WHAT THE POP PAPERS SAY: Chrissie Hynde's arse edition
What's the fascination with jack Black? Sure, he was good in High Fidelity, but so was Catherine Zeta Jones; it doesn't make him a genius. And while it's not unknown for actors (Hello, Ewan) to take a role in a commercial banker in order to earn the cash to let them do more arty roles, there's a limit, surely? Doing Shallow Hal to give you the commercial freedom to do School of Rock is hardly what Stanislavsky would have wanted, is it? We ask only because Word lauds the man today, although it does reveal in passing he was in Waterworld, which at least means that the Tenacious D movie can't be the worst thing he's been involved with.
In a piece about David Kitt, Word suggests he's for you if "you liked Tom McCrae, Ed Harcourt or David Gray" - which is like saying if you liked "love, happiness or cholera."
Should Ryan Adams be more self-editing, he's asked. "No" he snaps back, "because it's nobody's business." Erm... actually, Ryan, it is - the people who buy your records are your business, in a very real sense. Luckily you've managed to release some stinkers and still tempt them back for your returns to form, but there comes a point where you'll stop being able to do that so effortlessly. Ryan bristles when it's suggested to him that some of his fans are quite famous: "It's such a liability... have you noticed how there's some really talented artists come along, and if they align themselves with other fanous people it really reduces the credibility of them." This is revealing in so many ways - not least that Ryan is trying to simultaneously bask in the glory and shade himself from it - ooh, I have many famous fans, but one musn't be seen to mention them - and that he wants to be thought of, above all else, as credible. And yet every interview he does, he appears a wee bit more a jerk, and a wee bit less credible. It's a pity, his new stuff is certainly as good as anything he's ever done, but his interviews make him seem like the sort of person everyone pretends to that they're going home, so they can have a drink after he's left.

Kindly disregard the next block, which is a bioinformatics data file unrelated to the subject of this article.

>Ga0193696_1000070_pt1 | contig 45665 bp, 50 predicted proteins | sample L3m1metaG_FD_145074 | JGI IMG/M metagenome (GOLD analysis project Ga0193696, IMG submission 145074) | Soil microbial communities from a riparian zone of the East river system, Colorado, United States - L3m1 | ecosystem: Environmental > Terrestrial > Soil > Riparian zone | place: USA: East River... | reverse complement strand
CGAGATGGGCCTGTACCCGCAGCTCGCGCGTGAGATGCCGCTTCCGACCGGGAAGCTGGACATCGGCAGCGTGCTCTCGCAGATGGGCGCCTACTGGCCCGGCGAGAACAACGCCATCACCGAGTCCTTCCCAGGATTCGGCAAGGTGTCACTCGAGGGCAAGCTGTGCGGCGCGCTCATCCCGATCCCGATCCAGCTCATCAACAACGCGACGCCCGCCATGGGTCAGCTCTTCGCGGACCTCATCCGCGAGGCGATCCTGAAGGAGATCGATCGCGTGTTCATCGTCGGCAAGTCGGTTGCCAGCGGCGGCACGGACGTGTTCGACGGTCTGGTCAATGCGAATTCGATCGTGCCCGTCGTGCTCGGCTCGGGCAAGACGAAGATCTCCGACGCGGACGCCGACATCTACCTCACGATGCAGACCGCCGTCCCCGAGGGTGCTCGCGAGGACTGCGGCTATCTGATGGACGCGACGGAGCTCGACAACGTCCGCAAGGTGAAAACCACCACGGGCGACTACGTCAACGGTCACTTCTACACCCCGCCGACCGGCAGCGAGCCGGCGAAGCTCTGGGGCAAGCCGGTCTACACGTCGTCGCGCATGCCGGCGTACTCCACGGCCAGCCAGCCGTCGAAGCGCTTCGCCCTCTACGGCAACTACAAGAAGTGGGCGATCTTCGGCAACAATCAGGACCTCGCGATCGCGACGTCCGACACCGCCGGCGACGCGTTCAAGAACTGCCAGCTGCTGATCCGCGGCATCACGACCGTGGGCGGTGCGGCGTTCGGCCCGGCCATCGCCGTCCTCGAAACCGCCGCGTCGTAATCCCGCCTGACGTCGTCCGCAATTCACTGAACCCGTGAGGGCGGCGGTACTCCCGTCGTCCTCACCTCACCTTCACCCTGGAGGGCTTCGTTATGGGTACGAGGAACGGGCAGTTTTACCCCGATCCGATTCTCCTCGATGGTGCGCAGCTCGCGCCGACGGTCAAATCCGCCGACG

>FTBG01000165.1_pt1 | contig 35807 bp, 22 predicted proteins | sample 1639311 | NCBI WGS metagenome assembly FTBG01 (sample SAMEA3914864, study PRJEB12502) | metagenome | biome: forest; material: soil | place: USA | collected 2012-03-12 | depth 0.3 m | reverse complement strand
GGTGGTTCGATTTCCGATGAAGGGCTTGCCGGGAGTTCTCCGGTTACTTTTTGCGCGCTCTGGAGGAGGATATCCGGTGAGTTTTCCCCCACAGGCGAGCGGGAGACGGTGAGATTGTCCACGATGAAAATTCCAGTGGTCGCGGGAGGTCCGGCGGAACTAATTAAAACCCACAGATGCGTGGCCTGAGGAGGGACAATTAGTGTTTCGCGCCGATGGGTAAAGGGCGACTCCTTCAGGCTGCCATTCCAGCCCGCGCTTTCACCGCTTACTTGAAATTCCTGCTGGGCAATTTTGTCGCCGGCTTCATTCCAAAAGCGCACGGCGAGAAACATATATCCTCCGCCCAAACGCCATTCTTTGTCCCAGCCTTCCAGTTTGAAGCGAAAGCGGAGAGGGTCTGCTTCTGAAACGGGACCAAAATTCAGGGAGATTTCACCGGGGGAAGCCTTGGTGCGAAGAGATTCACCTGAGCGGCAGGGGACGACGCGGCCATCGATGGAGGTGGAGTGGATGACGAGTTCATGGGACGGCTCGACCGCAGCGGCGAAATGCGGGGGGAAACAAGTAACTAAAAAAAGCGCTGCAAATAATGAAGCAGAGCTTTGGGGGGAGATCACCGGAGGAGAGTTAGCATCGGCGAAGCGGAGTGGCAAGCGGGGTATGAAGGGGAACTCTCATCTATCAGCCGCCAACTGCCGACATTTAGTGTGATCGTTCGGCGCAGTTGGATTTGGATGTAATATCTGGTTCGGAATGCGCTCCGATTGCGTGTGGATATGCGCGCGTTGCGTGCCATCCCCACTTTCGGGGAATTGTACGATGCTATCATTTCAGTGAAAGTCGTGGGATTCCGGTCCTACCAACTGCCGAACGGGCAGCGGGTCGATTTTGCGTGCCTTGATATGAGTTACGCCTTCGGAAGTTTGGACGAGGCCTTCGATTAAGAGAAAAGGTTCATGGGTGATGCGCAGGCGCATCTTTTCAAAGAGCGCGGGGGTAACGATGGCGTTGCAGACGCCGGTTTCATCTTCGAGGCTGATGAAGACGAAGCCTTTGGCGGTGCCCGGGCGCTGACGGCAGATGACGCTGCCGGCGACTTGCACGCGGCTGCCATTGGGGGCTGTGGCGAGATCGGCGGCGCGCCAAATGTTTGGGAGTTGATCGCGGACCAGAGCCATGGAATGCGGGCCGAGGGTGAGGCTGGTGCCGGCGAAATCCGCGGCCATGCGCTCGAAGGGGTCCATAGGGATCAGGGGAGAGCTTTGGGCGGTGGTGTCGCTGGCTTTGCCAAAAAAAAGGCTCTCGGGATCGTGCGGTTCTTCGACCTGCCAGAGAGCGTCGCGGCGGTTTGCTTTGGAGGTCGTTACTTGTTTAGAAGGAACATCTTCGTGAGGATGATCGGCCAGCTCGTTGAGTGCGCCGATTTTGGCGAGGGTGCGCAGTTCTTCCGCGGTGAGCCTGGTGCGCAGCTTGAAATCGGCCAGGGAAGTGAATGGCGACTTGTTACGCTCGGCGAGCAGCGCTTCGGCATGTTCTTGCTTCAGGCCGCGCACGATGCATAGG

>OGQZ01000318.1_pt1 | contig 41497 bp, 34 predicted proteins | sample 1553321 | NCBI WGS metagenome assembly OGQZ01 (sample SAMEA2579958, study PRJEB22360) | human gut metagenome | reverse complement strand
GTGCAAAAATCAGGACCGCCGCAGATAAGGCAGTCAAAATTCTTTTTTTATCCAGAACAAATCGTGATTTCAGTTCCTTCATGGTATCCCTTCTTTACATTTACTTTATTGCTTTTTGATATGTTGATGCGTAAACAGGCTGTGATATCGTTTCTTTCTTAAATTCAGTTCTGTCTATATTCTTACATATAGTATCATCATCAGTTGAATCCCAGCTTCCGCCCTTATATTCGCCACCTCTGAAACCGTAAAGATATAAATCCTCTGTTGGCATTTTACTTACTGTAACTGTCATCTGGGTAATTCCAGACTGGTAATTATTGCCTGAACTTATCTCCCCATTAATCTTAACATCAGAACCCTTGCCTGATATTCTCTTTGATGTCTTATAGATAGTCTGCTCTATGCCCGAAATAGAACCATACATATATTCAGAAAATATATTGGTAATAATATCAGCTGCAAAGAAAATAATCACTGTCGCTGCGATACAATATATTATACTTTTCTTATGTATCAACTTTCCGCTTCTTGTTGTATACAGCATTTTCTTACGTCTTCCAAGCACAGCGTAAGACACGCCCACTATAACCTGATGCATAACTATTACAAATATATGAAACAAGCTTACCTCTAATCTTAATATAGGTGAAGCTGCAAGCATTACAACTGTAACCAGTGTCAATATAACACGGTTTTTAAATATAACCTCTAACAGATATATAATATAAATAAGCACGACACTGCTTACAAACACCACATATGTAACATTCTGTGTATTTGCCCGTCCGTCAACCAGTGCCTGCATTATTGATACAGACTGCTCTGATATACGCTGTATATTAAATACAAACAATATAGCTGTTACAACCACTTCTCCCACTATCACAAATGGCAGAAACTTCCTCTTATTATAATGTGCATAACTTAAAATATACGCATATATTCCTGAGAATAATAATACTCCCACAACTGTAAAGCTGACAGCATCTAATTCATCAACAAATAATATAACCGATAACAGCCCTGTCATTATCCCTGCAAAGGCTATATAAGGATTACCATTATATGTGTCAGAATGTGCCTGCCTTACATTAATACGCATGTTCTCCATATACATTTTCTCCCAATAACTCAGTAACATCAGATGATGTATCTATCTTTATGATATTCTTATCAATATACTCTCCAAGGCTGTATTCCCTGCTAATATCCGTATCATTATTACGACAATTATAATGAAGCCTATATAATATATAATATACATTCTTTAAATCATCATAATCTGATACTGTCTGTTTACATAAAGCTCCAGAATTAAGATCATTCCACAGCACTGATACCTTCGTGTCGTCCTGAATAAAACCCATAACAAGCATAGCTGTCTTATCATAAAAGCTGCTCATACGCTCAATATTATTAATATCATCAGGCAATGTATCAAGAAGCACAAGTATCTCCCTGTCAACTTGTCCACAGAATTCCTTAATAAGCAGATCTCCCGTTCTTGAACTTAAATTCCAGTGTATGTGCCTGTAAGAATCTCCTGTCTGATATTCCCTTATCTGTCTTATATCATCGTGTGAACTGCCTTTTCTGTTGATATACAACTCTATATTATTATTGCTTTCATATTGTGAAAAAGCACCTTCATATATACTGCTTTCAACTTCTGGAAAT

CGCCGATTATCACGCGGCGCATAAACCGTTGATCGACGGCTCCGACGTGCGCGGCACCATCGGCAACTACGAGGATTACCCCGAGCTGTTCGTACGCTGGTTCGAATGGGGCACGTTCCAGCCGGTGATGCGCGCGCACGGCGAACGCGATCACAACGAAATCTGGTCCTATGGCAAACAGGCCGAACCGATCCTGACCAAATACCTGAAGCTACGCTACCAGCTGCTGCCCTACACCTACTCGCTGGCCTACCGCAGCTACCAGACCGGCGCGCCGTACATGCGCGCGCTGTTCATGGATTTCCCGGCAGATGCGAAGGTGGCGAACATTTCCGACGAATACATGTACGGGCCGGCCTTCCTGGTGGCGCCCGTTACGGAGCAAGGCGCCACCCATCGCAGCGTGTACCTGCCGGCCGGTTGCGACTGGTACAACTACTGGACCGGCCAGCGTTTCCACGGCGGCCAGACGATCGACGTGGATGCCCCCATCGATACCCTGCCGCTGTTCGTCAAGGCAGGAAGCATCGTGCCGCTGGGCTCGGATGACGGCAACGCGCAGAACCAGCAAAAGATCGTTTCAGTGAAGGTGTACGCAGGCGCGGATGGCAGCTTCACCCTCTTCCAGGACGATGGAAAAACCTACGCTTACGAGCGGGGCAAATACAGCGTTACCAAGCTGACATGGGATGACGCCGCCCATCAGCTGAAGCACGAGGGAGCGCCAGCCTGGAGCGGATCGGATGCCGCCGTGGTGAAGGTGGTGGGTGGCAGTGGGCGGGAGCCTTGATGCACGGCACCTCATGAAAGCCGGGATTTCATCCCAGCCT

Linda Smith, winningly, talks about children as "its", compares motorway services to Edward Hopper paintings and is about to launch a campaign to get all the towns mentioned in Ian Dury songs to display the relevant lyrics.
Cher listens to Papa Roach; Will Self ha sbought some sort of walking boot; Chris 'Viz' Donald's wife is friends with Mary Coughlan and Ed Stourton loves NERD. This we learn from the celebrecommendation section; then, we discover that there's a Steely Dan song [Book of Liars] that namechecks Hello Kitty and that David Hepworth thinks Charles Lindbergh was the first celebrity. He wasn't, of course; "X is the first celebrity" is the sort of article you write when you want to do a feature on X and can't think of any other hook to hang it on - Jesus, Charles I, Ned Ludd, Elvis... you name 'em, you can spin enough justification for them being the first celeb.
Then to the main business of this month's Word, the battle of the decades. Five roughly ten-year shaped eras, five writers, many arguments. It sounds like it could almost be the sort of confection BBC Two is fond of on a Saturday night, but it works pretty well - not least because the writers are writers who could detail their last flossing and make it worth reading. It's such a simple idea - get a bunch of people who can write (alright, and Andrew Loog Oldham) and give 'em a really broad brief and see what they come up with.
So: Loog Oldham's take on the 50's is "the pre-Beatled time" and has the advantage of championing an era which looks so pre-Lapsarian as to almost not belong in a rock context. But it can't escape the fact that everything was still being bloody rationed.
Chrissie Hynde is generous enough to choose the 1960's; not the era when she was writing for the NME, nor the era when she was making music. It's not even the decade which gets illustrated with a picture of her arse (that honour goes to the 70s), but she knows why she's made her choice: "Nothing that I've experienced since has been as radical as the feeling I had in the 60s. Everything you heard in music at that time you'd never heard before."
Danny Baker (and why is it we only get an article on music by Baker every Preston Guild? It absolutely buggers belief that, for example, the Observer can launch a music monthly and not think to put in a call to him. Mind you, Radio Five Live need a replacement for the early football phone-in show and they choose to try out Christian Bloody O'Connell rather than bringing back the rightfull host. It's so lazy to sneer at the Bakester for his involvement with Chris Evans' TV productions, but has anyone stopped to wonder exactly what a horrible time TFI would have been if there hadn't been a sharp wit feeding lines to the half wit? Anyway...) Danny Baker does the 70's, telling the tale of the time he went to see the Sex Pistols at the 100 Club, only to leave because "they were very noisy and it was hot."